Andean Region, Venezuela
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The Andean Region is one of the 10 administrative regions in which Venezuela was divided for its development plans; the region is composed by the states of Mérida, Táchira, Trujillo and Barinas; and the region is located straddling the Andes Mountain Range. Except for the people of the Llanos in Eastern Barinas, natives from this region are usually referred to as "gochos".¹
It has a total population of 3,607,720 and a density of 39,84 people per square kilometer. The Andean region makes up a mountain-like system with moors, lagoons, valleys, towns and many churches, and within these places it is possible to experience a wide variety of weather, like: mild, gelid, dry, humid and warm weather. In its total area of 90.552 km2; savannah landscapes, rain forests, gelid desert zones with desert-like vegetation and moors of perpetual snow can be seen. This region is known for having significantly more tempered weather than the rest of the country.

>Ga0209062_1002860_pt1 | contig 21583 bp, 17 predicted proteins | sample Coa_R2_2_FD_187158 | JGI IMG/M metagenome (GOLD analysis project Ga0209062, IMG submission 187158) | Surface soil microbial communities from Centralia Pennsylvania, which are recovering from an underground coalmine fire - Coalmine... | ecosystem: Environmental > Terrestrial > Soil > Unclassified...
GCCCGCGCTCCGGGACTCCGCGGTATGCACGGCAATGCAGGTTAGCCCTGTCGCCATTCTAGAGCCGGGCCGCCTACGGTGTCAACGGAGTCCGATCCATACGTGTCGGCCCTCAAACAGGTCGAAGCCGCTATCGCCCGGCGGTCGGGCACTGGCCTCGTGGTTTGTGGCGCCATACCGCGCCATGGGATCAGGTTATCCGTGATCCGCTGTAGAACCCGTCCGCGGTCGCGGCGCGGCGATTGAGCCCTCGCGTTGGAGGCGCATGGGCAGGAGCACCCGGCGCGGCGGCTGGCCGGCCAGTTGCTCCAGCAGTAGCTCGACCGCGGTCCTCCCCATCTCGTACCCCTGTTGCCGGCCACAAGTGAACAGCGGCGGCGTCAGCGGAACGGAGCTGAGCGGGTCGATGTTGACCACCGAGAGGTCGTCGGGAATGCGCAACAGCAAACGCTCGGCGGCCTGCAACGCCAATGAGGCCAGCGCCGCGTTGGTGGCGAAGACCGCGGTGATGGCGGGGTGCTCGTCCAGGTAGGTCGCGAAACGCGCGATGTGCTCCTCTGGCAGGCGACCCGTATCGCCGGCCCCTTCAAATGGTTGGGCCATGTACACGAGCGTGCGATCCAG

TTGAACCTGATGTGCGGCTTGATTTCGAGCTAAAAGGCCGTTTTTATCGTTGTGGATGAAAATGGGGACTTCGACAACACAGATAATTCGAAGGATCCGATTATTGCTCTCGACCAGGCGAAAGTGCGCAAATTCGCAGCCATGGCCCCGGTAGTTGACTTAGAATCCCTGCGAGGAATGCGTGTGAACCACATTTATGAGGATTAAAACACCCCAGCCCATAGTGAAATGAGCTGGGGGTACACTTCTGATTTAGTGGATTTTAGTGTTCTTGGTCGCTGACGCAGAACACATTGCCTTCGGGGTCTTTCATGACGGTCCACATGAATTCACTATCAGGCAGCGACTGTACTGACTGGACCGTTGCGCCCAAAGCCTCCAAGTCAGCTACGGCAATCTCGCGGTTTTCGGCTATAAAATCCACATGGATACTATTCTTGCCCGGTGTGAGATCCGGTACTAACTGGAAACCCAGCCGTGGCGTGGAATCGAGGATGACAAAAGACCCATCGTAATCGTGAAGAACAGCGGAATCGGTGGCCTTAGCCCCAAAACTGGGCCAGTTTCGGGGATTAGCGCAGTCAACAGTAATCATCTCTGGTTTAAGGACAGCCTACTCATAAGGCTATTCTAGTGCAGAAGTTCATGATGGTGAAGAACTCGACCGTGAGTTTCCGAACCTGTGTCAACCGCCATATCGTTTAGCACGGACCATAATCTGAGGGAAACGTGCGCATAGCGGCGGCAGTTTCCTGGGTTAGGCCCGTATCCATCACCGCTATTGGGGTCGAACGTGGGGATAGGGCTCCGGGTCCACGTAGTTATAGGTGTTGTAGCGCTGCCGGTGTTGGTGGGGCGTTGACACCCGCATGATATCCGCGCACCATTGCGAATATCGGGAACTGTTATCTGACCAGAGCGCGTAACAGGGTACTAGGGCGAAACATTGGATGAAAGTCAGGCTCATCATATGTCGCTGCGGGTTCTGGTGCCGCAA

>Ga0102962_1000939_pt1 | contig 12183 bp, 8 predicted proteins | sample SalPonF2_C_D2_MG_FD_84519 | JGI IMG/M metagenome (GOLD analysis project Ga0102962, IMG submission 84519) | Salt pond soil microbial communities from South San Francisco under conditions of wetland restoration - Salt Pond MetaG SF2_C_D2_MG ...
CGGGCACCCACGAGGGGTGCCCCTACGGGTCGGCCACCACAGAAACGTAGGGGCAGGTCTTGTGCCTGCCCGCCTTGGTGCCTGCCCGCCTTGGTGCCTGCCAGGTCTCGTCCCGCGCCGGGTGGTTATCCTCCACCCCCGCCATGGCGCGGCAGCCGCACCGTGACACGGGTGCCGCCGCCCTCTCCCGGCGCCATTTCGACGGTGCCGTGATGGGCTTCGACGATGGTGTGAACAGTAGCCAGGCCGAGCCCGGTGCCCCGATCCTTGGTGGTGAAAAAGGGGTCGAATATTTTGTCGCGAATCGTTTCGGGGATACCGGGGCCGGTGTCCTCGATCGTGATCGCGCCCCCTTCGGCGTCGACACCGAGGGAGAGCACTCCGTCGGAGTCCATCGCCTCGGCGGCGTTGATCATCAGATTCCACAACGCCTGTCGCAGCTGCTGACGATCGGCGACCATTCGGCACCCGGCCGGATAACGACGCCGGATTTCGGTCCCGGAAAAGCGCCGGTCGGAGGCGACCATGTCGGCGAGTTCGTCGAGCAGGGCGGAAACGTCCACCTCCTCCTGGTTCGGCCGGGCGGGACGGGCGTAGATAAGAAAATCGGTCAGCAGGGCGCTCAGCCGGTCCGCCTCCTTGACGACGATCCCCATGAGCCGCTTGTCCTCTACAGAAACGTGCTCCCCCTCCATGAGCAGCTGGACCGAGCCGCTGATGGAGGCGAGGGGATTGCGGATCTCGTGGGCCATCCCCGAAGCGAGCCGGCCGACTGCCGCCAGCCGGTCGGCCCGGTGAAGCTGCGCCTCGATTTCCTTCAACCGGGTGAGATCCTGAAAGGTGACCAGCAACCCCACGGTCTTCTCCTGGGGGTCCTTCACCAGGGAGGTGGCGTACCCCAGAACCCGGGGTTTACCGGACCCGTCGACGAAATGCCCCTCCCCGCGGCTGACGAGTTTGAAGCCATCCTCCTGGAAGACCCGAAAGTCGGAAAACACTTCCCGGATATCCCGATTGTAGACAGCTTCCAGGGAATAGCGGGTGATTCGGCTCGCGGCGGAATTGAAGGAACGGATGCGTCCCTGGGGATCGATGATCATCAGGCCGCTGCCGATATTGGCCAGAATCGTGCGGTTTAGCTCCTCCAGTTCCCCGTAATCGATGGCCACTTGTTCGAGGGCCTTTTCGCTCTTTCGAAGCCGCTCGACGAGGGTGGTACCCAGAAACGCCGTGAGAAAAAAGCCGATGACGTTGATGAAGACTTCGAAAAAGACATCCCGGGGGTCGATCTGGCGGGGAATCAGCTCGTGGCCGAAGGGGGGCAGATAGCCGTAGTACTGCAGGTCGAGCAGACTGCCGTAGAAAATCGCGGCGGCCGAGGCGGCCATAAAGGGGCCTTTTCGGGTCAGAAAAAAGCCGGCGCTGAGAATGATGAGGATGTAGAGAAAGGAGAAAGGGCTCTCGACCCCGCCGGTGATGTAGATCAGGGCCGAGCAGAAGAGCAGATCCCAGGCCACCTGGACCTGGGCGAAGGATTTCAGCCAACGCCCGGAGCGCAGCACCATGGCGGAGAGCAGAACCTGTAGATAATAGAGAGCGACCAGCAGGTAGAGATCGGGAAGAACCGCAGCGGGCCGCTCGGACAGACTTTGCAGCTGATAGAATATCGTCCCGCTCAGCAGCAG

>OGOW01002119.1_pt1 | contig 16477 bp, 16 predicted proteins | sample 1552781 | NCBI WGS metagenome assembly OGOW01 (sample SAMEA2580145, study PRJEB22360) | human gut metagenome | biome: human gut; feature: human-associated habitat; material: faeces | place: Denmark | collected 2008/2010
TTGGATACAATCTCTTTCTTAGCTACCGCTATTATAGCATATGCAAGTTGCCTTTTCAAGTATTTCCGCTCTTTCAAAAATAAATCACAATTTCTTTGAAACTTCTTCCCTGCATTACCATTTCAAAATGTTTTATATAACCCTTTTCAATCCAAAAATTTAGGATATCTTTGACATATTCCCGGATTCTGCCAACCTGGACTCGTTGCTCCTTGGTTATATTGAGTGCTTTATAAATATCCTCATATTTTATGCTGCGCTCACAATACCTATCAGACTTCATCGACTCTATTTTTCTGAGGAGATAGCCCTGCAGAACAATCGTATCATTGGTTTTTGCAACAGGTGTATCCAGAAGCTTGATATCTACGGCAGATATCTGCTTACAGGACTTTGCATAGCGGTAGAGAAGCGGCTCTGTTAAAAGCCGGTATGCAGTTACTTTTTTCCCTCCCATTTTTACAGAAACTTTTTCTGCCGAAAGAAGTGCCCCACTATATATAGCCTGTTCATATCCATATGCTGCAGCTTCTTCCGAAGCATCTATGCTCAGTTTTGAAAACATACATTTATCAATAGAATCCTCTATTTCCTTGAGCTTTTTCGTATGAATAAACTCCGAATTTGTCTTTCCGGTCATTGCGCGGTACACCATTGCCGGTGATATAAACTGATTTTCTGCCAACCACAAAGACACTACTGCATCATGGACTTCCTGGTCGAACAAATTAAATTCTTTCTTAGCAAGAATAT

The largest city in this region is San Cristóbal in Táchira.
Its maximum elevation sits at 4,978 metres above sea level, and the minimum at the mean sea level.
Its major natural attractions are the moors and the high mountains. Actually, the Venezuelan Andean region has the Mérida state in it, which has the highest elevation in the country at 4,978 metres with the Bolívar Mountain.
Economical activities in the region concentrate farming and many animal, coffee and fish production, as well as tourism and handcrafts. The ULA is the largest university in the Venezuelan Andes and it has campuses in the three major Andean states: Mérida, Táchira and Trujillo.
For commercial trade, the region has a fluvial exit through Lake Maracaibo using the port of La Ceiba in the Trujillo state. However, its major linking with other foreign countries happens in the international boundary of Táchira with the Republic of Colombia through the customs of San Antonio and Ureña, both of them Tachiran locations.
- This use of the term gochos should not be confused with the gauchos that live in southern South America (Argentina, Bolivia, Brazil, Chile, Paraguay, and Uruguay). The later term more accurately corresponds to the term "llaneros".
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